Stimulant and Performance Drug Abuse
"Facts on Stimulants" is part of a series of fact sheets from the National Institute on Drug Abuse (NIDA) that are designed to inform students, parents, educators, and mentors about the harmful effects of prescription drug abuse.
As their name suggests, prescription stimulants increase—or "stimulate"—activities and processes in the body. This increased activity can boost alertness, attention, and energy. It also can raise a person's blood pressure and heart rate. In the past, stimulants were used to treat a variety of conditions, including asthma and other respiratory problems, obesity, and neurological disorders. As their potential for abuse and addiction became apparent, doctors began to prescribe them less often. Now, stimulants are prescribed for treating only a few health conditions, including attention deficit hyperactivity disorder (ADHD), narcolepsy (a sleep disorder), and, in some instances, depression that has not responded to other treatments.
Stimulants include Dextroamphetamine (Dexedrine and Adderall) and Methylphenidate (Ritalin and Concerta). Street names for these drugs are Skippy, the smart drug, vitamin r, bennies, black beauties, roses, hearts, speed, or uppers.Prescription stimulants are normally taken in pill form, but some people who abuse them crush the tablets and snort or inject them, which can cause complications because insoluble fillers in the tablets can block small blood vessels. Stimulants have been abused for both "performance enhancement" (e.g., to stay up all night cramming for an exam) and to get high.
The brain is made up of nerve cells that send messages to each other by releasing chemicals called neurotransmitters. Common stimulants, such as amphetamines and methylphenidate, have chemical structures that are similar to certain key brain neurotransmitters called monoamines, including dopamine and norepinephrine. Stimulants enhance the effects of these chemicals in the brain and body.
When doctors prescribe stimulants, they start with low doses and increase them gradually until they fully treat the condition for which they are prescribed. However, when taken in doses and routes other than those prescribed, stimulants can increase the dopamine in the brain very quickly, disrupting normal communication between brain cells, producing euphoria, and increasing the risk of addiction. Addiction is when a person compulsively seeks out the drug and abuses it despite knowing about the harmful consequences.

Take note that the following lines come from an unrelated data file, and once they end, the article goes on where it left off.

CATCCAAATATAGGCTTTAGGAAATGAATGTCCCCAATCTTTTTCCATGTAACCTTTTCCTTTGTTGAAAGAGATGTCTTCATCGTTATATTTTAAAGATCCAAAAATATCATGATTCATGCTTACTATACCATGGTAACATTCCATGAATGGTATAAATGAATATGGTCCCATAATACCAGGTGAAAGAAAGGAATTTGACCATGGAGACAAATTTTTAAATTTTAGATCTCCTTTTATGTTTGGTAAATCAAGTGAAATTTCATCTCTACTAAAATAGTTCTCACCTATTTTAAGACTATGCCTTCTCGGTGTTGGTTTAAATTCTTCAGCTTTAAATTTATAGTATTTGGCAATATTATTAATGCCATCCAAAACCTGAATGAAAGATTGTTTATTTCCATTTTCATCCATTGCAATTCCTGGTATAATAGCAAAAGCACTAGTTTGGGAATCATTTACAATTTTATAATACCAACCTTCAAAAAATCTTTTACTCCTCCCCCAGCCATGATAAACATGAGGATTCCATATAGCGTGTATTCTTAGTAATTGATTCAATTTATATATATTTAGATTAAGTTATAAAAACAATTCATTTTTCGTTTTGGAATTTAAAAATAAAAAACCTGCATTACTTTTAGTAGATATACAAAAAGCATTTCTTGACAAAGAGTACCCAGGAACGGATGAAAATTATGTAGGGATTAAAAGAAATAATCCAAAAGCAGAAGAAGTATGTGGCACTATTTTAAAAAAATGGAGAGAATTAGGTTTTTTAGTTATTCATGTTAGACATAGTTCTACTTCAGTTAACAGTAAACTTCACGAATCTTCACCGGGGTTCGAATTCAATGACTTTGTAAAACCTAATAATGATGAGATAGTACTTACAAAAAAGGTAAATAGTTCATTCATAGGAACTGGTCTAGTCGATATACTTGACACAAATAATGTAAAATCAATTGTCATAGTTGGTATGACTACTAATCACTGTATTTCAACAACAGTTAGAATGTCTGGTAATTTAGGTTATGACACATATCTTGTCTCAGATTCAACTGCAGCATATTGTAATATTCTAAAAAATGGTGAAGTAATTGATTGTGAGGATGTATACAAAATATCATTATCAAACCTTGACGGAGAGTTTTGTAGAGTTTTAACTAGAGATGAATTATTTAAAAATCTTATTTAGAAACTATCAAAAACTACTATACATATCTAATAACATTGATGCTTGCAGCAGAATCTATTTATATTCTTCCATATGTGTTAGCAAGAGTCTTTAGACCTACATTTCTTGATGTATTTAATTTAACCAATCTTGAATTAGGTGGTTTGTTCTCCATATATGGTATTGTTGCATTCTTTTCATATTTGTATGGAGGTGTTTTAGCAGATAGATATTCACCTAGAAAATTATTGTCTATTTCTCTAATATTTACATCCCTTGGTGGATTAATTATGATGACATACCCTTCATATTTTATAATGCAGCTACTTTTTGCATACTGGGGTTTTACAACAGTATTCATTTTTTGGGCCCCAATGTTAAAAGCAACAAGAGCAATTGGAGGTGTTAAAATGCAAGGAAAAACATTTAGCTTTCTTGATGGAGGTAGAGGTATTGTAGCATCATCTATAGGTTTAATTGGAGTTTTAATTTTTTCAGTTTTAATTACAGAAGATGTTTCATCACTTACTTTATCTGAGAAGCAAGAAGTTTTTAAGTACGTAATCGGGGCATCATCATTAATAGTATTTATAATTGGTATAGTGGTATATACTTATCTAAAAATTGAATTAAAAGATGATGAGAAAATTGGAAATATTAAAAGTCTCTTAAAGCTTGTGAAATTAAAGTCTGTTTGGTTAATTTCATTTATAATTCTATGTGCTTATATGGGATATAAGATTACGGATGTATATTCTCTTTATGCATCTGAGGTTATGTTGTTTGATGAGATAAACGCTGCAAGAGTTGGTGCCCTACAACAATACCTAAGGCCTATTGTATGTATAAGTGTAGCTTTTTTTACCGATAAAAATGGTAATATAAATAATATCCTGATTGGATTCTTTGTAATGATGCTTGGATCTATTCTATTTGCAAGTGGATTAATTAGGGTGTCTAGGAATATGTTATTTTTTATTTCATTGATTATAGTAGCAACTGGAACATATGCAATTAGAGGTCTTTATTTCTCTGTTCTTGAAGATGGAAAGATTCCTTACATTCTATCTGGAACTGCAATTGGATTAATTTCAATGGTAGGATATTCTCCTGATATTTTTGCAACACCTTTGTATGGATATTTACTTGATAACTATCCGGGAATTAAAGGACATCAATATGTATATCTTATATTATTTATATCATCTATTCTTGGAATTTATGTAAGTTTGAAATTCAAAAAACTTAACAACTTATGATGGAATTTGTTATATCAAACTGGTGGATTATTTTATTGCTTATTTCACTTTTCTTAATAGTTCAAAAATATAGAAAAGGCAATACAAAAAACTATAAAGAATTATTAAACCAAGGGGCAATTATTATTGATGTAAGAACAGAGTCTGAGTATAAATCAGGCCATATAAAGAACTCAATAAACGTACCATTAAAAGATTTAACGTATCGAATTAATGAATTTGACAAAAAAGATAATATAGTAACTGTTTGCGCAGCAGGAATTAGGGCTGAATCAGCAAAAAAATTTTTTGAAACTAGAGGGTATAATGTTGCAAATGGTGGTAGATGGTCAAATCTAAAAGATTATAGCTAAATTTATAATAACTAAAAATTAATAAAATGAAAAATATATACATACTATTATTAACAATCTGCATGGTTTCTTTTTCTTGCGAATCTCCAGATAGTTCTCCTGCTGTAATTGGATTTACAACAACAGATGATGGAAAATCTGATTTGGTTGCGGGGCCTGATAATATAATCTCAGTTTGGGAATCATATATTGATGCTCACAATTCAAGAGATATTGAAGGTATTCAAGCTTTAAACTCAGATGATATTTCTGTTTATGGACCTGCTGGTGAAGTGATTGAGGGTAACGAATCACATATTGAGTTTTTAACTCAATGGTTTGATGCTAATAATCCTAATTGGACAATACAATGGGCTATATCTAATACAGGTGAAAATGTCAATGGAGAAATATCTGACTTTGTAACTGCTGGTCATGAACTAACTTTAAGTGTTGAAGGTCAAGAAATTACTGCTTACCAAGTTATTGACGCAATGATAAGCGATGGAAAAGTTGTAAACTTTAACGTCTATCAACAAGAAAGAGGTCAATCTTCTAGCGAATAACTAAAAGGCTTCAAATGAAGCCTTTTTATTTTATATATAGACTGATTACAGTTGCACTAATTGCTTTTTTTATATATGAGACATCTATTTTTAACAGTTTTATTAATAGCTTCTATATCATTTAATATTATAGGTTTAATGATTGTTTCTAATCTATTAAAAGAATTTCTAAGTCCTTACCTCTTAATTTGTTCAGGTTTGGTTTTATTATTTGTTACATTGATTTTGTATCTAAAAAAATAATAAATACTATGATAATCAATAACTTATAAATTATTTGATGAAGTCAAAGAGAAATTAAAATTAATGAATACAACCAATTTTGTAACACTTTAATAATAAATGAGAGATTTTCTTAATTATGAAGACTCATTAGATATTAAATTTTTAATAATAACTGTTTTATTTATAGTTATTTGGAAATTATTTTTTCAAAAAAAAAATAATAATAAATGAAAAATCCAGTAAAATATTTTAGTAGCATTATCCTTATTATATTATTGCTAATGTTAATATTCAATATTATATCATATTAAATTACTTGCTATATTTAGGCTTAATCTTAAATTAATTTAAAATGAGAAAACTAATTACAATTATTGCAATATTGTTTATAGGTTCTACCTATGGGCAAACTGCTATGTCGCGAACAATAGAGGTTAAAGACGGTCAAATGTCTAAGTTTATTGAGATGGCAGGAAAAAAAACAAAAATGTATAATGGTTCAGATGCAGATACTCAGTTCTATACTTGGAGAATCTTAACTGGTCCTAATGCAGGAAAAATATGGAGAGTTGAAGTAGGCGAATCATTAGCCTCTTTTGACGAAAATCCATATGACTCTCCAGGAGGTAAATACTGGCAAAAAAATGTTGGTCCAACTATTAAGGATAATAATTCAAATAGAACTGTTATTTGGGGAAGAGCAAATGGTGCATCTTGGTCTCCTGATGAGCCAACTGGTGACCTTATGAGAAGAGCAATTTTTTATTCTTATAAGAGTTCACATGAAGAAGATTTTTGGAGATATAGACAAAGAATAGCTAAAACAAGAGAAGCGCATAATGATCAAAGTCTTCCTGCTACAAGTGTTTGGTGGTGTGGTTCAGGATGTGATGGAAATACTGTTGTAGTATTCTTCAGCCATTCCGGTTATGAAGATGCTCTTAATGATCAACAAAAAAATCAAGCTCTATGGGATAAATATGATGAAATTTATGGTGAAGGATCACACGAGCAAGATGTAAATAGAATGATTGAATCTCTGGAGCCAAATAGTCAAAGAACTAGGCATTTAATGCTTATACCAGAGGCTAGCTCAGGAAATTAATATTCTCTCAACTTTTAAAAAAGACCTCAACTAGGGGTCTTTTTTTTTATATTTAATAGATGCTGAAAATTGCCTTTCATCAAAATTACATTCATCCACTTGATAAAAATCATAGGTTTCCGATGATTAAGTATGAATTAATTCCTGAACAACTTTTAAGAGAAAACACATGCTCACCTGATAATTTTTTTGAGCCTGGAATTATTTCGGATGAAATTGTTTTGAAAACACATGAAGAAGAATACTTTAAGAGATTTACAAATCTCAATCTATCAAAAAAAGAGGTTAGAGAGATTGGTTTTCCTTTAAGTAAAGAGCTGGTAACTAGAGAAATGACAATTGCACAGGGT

Stimulant abuse can be extremely dangerous. Taking high doses of a stimulant can cause an irregular heartbeat, dangerously high body temperatures, and the potential for heart failure or seizures. For some people, taking high doses of certain stimulants, or repeatedly abusing them, can lead to feelings of hostility or paranoia.
Stimulants should not be mixed with antidepressants (because they may enhance the effects of a stimulant) or over-the-counter cold medicines that contain decongestants. This mixture can lead to dangerously high blood pressure or irregular heart rhythms.
People show varying degrees of withdrawal symptoms after chronic stimulant abuse. Those who do have symptoms report an inability to experience pleasure (anhedonia) and sometimes suicidal thinking; anxiety and irritability; fatigue, lack of energy, and changes in sleep patterns; and intense drug cravings. Supportive therapies and treatment of mood symptoms may help lessen these effects.
Treatment for stimulant addiction is based on behavioral therapies proven effective for treating cocaine or methamphetamine addiction. These include contingency management, a form of therapy that allows patients to earn rewards that promote healthy living if patients attend treatment and stay off drugs; and cognitive behavioral therapy, which teaches patients to recognize risky situations, avoid drug use, and cope more effectively with problems. Recovery support groups may also be effective when combined with a behavioral therapy.